[Imports] edit import guideline wiki page
daniel.oconnor at gmail.com
Wed Nov 6 23:56:31 UTC 2013
Can I push a different approach, for the longer term?
I understand the problem we are trying to solve is *preventing harmful
imports, so the map data is of high quality*.
>From an end user's perspective, that's completely understandable - often
what prompts the import is the belief *there is missing content, I know how
to fix that, thus I can add to the quality of the map*
Given most people who want to import content are highly aligned with the
goals, how can we make the guidelines clearer; and make it less upsetting
when a data import is rejected?
A second observation: when you have an open project, but try to control it
with a single point, you introduce a friction to everything. Suddenly, it
takes weeks as you go into a queue for your change to be noticed; and on
the other side of the fence a kind of wearyness can set in: oh, not other
one of these low quality things to deal with.
This is the exact sort of thing seen in PEAR's community (
http://pear.php.net/); which is now effectively dead - rules designed to
help ended up hindering it, and other communities filled the ecological
niche it represented.
IMO; it's better to *give people the best tools to promote quality* rather
than add more manual checks and balances.
We have great validation tools built into JOSM, and things like
keepright/osm inspector, etc; but those catch problems after the fact right
Third: We have a limited pool of resources. I think it's fair to say
everyone on this list is here to *help* and *uplift a user to the point
they can import and know it's worthwhile, high quality, and overall
It might be worth while introducing a prioritisation system.
https://github.com/gravitystorm/openstreetmap-carto/pulls is a good example
of the community, supported by a set of simple tools, that can review,
discuss and express either interest in a particular rendering change; or
make a polite case for why it shouldn't occur.
The basic criteria for an import queue management tool would be:
- There is a structured way to explain your changes, similar to the wiki
- It's easy to have external people visibility vote or comment; and
understand the context of who they are.
- There's a clear go/no go decision point enabled by the tool. IE: You must
have at least N upvotes from this list / the DWG.
- The highest voted things go first, because they are the highest quality.
Surprisingly; our help system achieves a lot of this very well.
The user learnt, the community helped; and it's easy to understand the
context of who the people are (or, well, it would be if I clicked on their
name and got to their user page; and read something like
To me, it's a lot easier to be told "don't do that" if you realise the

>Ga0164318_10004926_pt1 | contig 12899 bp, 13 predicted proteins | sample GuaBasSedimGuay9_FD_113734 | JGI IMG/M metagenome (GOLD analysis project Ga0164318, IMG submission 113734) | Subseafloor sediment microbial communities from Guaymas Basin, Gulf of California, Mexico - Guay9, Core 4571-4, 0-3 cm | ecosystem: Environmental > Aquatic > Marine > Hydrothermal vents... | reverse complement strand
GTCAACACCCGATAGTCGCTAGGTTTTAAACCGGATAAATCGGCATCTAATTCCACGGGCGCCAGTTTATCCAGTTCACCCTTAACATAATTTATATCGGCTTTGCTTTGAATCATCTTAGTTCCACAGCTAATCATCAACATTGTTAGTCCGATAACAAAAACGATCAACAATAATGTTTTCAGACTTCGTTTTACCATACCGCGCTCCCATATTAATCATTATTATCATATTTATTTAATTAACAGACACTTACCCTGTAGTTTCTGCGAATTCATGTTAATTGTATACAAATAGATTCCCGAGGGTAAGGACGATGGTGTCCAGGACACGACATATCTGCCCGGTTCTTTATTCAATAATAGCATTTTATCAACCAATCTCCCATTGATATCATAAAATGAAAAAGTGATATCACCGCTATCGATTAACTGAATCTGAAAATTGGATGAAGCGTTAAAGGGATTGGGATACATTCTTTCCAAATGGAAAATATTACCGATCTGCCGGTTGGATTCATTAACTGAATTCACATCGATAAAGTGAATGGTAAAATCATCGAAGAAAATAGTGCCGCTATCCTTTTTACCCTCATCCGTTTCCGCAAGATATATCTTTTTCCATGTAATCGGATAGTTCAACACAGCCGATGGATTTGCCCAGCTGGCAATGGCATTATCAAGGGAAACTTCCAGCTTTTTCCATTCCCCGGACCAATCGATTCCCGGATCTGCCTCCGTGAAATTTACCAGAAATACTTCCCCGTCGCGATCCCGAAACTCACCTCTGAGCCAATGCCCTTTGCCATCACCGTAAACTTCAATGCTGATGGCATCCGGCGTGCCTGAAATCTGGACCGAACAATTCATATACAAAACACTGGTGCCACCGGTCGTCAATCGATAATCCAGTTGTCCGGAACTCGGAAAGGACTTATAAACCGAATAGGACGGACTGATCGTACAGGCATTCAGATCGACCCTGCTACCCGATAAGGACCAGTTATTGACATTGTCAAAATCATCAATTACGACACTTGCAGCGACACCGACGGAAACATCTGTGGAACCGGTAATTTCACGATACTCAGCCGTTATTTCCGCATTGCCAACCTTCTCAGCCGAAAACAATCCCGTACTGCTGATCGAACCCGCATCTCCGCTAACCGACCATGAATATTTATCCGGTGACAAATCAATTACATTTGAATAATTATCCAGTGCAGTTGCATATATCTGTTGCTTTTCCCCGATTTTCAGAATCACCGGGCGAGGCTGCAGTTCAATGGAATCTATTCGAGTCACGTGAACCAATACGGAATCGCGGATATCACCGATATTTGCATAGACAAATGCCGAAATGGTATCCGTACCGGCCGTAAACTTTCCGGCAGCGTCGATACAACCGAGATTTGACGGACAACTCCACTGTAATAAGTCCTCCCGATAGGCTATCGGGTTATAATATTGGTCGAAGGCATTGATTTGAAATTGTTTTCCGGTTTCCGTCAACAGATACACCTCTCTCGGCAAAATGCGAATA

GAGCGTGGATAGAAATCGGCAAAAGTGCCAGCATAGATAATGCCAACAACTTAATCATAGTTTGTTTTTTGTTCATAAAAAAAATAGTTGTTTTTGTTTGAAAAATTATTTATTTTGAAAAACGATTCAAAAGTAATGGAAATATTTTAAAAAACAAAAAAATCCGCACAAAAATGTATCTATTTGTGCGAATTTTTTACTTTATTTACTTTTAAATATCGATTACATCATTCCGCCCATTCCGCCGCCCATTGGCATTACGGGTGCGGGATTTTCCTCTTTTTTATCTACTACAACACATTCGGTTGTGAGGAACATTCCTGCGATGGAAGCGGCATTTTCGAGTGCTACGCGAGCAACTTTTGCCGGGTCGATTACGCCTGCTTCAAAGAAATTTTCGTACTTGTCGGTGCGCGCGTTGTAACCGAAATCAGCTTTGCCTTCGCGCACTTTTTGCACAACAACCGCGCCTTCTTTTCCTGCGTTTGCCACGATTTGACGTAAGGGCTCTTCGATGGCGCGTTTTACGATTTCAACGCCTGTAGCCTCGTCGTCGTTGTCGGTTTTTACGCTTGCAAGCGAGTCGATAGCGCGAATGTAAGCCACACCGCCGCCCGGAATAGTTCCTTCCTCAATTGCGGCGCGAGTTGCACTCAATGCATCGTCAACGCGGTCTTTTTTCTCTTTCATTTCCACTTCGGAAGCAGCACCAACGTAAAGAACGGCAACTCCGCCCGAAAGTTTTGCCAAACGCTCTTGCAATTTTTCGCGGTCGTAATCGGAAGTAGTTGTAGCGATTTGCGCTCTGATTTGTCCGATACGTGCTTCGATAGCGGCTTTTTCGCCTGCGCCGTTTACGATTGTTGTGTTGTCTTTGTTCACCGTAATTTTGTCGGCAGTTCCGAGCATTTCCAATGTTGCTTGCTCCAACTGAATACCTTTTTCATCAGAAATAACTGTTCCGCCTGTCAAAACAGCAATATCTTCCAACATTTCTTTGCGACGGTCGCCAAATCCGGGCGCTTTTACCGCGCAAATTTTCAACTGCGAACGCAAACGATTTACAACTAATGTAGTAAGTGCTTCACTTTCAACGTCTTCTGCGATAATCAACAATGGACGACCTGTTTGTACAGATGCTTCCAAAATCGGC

person suggesting it to you is someone who builds the tools you use.
At the moment, when people are told "no", the reaction can be visceral:
- I followed all of the guidelines on your wiki! Mostly! Sorta! My heart
was in the right place!
- Who are you, anyway? You don't live near me or the area I'm mapping! You
don't know the problem I'm trying to fix!
- You are telling me off. What? I thought this was a big open project and
because I've got an edit button, that implies I have just as much 'right'
to do this as anyone!
I've done rudimentary mockups of a toolset that could achieve much of this:
... which is very similar to the wiki process; but makes the "are you
approved to do this by the community" much more clear.
On Thu, Nov 7, 2013 at 3:30 AM, Christoph Hormann <chris_hormann at gmx.de>wrote:
> On Wednesday 06 November 2013, Martin Koppenhoefer wrote:
> > IMHO imports should only be done by longterm / experienced mappers,
> > because otherwise you get what we already have gotten from many
> > imports ;-)
> But even if that was the intent making the instructions difficult to
> understand is not a reliable way to discurage inexperienced people due
> to Dunning-Kruger effect.
> And despite bad imports happening i think there are many scenarios in
> which a complete newcomer could successfully do a valuable import
> (admittingly not every newcomer and not every kind of import of
> course) - with sufficient willingness to learn and sufficiently clear
> instructions for him/her to actually see what needs to be learned.
> Without understandable instructions imports are essentially a
> hen-and-egg problem - you need experience to do an import and you can
> only acquire this experience by doing imports...
> Christoph Hormann
> Imports mailing list
> Imports at openstreetmap.org
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